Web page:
Did you know that babies “talk” with their mothers before being born?
There is very solid evidence to support that an early embryo is not a clump of cells, but a living member of our species
The “biological status of the human embryo” is a fundamental subject of Bioethics, because showing that a human embryo is a living member of our species and not a formless group of cells is crucial to confirming that any technique that involves the destruction of an embryo is bioethically unacceptable.
The “dialog between an embryo and the mother” is an argument often used to defend this thesis. It deals with the fact that an embryo communicates, right from its initial voyage through the Fallopian tube to the uterus where it will implant.
The fact that a human embryo can establish that biological dialog with the lining of the uterus – that is to say, with its mother – is solid evidence that the early embryo is not a clump of cells, but rather a living human being.
But, in what does this dialog consist?
During its passage through the Fallopian tube and its implantation in the mother’s endometrium, the embryo produces and secretes a series of biochemical compounds that act on the endometrium to facilitate its implantation. It is as if the embryo were warning its mother that it is arriving at the place where it will nest in the uterus, so that the uterus can be prepared; that is to say, so that the mother’s body can prepare the area where the child will implant.
But the mother’s endometrium, in turn, produces and secretes other compounds in the endometrial fluid, in which the embryo is immersed, which are fundamental for the embryo to be able to implant.
This mother-fetus dialog involves another biological event, which also indicates the early embryo’s nature as an organized living being: a decrease in the mother’s immunological activity, in order to facilitate her child’s implantation.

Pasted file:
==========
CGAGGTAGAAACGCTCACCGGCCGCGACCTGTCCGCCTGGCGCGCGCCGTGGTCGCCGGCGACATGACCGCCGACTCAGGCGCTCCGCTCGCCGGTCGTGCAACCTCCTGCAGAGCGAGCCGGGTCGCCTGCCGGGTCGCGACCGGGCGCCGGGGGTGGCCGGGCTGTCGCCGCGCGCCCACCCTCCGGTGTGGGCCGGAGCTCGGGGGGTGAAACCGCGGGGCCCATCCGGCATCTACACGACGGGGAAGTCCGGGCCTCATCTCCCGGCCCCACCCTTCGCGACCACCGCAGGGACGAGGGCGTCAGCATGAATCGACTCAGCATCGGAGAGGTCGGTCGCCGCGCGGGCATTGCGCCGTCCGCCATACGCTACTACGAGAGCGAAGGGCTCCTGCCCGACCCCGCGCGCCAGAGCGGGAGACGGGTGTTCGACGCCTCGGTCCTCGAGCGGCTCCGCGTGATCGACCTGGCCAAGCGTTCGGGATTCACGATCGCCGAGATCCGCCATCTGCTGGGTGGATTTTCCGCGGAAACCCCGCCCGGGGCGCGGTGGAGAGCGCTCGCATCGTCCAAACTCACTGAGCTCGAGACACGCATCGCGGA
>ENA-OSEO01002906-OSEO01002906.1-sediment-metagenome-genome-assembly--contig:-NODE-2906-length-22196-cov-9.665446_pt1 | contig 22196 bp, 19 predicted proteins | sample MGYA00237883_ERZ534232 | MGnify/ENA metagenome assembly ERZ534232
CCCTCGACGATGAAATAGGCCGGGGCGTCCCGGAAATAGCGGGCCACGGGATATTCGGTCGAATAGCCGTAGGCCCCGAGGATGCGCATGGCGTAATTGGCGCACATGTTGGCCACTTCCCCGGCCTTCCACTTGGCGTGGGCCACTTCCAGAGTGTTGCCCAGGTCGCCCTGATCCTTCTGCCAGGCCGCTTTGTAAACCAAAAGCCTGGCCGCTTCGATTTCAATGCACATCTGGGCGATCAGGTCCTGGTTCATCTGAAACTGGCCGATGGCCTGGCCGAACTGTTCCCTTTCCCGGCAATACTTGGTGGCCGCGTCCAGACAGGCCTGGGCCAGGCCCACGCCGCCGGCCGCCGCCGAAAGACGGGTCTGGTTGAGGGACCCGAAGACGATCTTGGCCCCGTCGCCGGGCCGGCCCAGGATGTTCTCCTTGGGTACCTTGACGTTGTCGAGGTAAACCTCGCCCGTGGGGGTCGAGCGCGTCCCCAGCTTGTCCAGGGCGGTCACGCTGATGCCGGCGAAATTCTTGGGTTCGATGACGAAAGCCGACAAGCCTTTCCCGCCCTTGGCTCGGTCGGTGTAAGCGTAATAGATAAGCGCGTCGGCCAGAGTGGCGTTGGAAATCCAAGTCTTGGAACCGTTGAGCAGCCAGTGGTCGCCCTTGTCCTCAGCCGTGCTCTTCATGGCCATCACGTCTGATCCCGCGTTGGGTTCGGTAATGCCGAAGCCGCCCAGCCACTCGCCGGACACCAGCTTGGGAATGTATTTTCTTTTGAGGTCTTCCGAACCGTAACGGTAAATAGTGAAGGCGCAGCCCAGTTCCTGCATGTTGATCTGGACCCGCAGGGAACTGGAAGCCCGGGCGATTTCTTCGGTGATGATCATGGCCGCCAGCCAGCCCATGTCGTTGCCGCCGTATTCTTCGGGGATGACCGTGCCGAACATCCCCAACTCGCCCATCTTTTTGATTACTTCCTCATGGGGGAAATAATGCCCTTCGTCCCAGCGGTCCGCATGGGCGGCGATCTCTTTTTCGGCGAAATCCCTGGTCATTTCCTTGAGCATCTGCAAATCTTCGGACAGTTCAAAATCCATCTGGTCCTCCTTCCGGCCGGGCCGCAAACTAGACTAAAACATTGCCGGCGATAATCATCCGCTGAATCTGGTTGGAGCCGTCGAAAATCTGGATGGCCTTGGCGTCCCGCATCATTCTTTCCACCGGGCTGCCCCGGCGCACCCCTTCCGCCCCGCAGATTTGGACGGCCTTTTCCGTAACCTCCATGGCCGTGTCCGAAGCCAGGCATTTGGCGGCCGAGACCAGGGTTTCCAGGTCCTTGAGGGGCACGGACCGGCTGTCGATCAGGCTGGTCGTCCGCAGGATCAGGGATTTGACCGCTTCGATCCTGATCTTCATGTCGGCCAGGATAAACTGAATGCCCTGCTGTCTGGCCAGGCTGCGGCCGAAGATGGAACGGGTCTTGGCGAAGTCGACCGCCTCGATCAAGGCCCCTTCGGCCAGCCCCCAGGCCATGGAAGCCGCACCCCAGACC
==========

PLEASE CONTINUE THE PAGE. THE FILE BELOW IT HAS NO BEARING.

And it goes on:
The embryo is, in fact, a living being foreign to the mother, since half of its genetic content proceeds from its father. Consequently, it could be rejected, but to avoid that situation, the mother’s body reduces its immunological activity, so as to facilitate the child’s implantation. (mother-fetus immunity).
In addition, an article was just published in Development (142; 3210-3221, 2015) showing that the elements included in the fluid secreted by the maternal endometrium, which is absorbed by the child during its process of implantation, can modify the expression of genes in the child.
This has important biomedical and bioethical consequences. From the biomedical point of view, this genetic interrelation could increase the risk of the child suffering from certain diseases, such as type 2 diabetes, or biological conditions that could increase the risk of suffering from certain disorders such as obesity.
But this relationship between mother and child can also occur after in vitro fertilization when donated ova are used – that is to say, ova that come from a different woman than the mother – or when surrogate mothers are employed. In the first situation, the expression of the genome of the child could be modified by the influence of the maternal messages; in other words, information coming from the maternal endometrium would be incorporated into the child’s genome. Consequently, in a certain very limited way, it would become an embryo that has been genetically modified through the influence of the biological mother.
In the case of surrogate mothers, they could also influence the child’s genome; that is to say, biological ties could be established with the child well beyond those engendered by pregnancy itself. Consequently, since the mother would modify the expression of the child’s genome, their relationship would be substantially increased, which without a doubt could create more biological and sociological problems than those already known to arise from these practices.
Justo Aznar and Julio Tudela
Catholic University of Valencia